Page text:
Like M. Night Shyamalan’s earlier films, the plot to Take Shelter begins asking questions immediately with no real answers in sight. Things are made more complicated when it is made known that Curtis has an extensive family history of paranoid schizophrenia. Nichols juggles the scientific with the paranormal in such a way that it keeps the audience guessing even after the credits have rolled.
This film is a horror film in the sense that it is an expert “pre-apocalyptic” film. Rather than crank out another post-apocalyptic journey through a decaying landscape, Nichols’s film instead shows the beginnings of this decay much like the beginning of Stephen King’s novel The Stand did.
There is an odd Biblical plague feel to the film’s atmosphere and the cinematography favors various wide angles of landscapes that mirror scenes of nightmarish destruction in Curtis’s dreams. The randomness and brutality of some of Curtis’s visions immediately strike terror with their furious pace and abrupt endings. The film was so effective that it was nominated for a Saturn Award for Best Horror Film despite being mainly a drama-thriller.
Sometimes the devil is simply in the details.
10. Blue Velvet (1986) – David Lynch
In the final section of this list are the films that remain thrillers but are deemed horrors in their own right by various audiences. They focus on shock and handle the ever-present jump scares of horror cinema in unique and bizarre ways. To begin with a more accessible title for this section, there is David Lynch’s mystery-thriller Blue Velvet.
Disguising itself as a suburban mystery tale, Blue Velvet is all about the decay of what looks beautiful. Vivid blue skies compliment green lawns, sparkling clean fire trucks drive by with smiling firefighters waving to friendly neighbours, all while Bobby Vinton’s feel-good song “Blue Velvet” plays over everything.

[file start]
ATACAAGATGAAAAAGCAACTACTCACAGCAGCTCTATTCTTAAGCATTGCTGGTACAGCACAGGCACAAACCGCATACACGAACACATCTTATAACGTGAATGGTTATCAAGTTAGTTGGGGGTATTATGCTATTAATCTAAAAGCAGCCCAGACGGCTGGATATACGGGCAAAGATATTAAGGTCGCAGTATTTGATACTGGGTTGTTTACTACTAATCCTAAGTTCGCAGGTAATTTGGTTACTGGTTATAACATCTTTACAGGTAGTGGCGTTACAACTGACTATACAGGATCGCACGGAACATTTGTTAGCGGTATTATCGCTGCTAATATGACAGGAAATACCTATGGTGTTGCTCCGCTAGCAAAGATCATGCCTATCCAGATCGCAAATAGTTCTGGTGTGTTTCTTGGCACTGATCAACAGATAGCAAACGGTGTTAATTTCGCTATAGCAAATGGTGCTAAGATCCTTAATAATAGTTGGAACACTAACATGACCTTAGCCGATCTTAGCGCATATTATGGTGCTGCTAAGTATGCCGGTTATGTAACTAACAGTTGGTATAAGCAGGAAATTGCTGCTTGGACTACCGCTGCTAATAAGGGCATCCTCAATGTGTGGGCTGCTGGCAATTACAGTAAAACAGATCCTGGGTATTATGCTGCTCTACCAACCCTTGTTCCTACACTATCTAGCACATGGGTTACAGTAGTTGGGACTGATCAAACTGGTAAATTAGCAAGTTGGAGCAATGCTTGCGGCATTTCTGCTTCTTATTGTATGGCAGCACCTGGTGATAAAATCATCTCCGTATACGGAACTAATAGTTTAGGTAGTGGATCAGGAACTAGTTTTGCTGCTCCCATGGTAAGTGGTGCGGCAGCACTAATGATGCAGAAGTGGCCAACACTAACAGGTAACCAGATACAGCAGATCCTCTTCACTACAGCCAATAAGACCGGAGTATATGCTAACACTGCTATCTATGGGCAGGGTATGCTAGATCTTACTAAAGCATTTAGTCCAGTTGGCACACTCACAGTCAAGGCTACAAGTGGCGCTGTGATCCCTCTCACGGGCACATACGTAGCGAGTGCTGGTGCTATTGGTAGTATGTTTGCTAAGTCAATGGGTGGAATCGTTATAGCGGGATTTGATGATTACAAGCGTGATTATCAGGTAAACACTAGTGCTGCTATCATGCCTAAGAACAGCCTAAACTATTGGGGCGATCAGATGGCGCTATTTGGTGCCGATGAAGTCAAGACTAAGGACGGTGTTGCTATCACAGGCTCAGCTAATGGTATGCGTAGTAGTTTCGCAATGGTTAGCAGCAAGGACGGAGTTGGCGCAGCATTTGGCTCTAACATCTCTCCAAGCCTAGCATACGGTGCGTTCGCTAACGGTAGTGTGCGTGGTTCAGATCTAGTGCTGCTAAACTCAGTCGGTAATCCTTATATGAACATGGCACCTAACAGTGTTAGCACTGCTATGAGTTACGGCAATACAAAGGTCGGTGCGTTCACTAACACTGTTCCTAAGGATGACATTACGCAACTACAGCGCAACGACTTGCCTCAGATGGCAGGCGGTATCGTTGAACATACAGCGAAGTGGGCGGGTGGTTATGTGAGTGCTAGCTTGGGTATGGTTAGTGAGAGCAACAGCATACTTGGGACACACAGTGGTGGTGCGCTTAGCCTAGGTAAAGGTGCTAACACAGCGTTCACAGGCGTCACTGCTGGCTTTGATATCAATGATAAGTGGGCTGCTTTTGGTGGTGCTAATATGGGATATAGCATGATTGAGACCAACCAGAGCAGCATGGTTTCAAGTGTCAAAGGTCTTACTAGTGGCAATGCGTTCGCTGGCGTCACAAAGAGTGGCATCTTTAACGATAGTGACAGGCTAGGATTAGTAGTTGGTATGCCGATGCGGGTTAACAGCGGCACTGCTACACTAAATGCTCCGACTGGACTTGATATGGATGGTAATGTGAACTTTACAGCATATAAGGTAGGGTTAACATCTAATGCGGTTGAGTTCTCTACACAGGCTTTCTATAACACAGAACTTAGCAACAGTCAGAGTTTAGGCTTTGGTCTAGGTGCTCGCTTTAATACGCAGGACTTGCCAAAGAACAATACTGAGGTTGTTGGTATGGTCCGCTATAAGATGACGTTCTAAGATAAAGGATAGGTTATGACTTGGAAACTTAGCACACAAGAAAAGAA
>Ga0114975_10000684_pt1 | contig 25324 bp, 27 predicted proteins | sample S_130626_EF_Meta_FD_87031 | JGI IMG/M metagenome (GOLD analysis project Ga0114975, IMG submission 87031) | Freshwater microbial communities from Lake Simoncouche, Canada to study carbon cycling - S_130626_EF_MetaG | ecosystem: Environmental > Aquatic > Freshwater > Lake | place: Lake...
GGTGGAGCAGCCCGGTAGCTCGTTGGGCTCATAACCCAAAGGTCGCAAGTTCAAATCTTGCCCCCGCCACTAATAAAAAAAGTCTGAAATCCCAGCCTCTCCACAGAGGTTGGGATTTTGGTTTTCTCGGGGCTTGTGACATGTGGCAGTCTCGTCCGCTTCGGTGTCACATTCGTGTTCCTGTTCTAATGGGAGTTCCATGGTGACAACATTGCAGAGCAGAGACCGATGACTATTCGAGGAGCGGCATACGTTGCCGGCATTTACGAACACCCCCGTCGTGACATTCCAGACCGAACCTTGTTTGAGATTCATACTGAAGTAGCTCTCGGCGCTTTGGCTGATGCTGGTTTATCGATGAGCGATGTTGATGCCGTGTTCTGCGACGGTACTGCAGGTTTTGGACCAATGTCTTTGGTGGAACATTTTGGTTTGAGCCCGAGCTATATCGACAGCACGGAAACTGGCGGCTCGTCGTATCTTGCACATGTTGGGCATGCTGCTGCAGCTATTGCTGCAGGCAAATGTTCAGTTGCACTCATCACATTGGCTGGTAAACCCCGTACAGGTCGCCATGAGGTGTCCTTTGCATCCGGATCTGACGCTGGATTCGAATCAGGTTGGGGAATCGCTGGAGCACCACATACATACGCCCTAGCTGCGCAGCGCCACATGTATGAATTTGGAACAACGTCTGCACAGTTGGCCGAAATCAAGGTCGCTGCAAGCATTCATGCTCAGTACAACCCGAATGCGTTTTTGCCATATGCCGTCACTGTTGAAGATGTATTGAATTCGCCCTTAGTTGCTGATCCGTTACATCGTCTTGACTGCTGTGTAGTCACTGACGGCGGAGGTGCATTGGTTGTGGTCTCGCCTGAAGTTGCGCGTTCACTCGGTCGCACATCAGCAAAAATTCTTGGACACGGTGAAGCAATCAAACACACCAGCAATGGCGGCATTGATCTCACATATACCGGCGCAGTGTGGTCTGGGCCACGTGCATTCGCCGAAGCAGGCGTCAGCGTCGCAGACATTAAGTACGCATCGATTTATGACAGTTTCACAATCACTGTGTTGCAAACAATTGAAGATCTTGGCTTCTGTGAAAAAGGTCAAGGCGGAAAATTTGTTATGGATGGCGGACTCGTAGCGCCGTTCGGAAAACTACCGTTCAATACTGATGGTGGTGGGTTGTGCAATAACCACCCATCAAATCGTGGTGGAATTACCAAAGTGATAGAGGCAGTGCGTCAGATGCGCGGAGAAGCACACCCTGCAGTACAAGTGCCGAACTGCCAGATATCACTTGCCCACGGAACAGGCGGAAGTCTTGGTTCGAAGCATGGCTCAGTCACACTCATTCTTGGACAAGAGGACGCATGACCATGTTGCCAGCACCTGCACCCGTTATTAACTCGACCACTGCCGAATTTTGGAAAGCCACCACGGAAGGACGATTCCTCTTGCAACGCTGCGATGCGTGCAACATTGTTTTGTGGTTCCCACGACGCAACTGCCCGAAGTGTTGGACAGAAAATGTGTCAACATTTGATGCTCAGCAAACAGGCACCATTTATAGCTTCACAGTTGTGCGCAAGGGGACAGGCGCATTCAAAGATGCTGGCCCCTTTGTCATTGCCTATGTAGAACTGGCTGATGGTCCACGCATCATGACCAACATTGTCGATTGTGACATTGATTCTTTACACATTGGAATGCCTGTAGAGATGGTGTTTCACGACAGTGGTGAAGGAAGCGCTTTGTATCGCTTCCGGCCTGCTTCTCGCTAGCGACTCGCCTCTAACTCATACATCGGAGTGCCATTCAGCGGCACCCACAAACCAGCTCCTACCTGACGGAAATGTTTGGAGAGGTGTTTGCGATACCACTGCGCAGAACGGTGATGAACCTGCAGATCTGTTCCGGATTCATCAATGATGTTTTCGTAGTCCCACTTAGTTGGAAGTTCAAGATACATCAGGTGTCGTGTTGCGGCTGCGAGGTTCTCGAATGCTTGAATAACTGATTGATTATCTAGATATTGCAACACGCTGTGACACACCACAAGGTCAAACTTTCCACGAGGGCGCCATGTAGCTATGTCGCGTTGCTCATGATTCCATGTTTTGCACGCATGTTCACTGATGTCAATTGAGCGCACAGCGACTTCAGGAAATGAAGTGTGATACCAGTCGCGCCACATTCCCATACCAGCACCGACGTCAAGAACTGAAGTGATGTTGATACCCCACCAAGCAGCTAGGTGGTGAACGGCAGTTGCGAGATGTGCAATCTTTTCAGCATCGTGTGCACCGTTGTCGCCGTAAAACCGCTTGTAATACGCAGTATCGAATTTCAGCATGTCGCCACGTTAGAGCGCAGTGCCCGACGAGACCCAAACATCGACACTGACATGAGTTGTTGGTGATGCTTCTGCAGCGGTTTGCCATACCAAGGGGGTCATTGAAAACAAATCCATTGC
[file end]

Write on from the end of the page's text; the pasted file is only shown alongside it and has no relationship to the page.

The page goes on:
A man watering his lawn suddenly suffers a stroke and the camera then digs deeper, past the pristine green lawn with the white picket fence to reveal ants and beetles rooting through the mud, consuming everything in their path.
With this unsettling shattering of the ordinary, David Lynch takes his viewers on a nightmarish ride through the underside of life. Called back to his hometown after his father’s stroke, Jeffrey Beaumont (Kyle MacLachlan) is out walking in a field when he finds a severed human ear (also crawling with ants).
Police investigations are made and Jeffrey learns that the case may be linked to a mysterious woman named Dorothy Vallens (Isabella Rossellini). Becoming obsessed with the mystery of it all, Jeffrey begins spying on Dorothy and he is thrown into a whirlwind of bizarre events.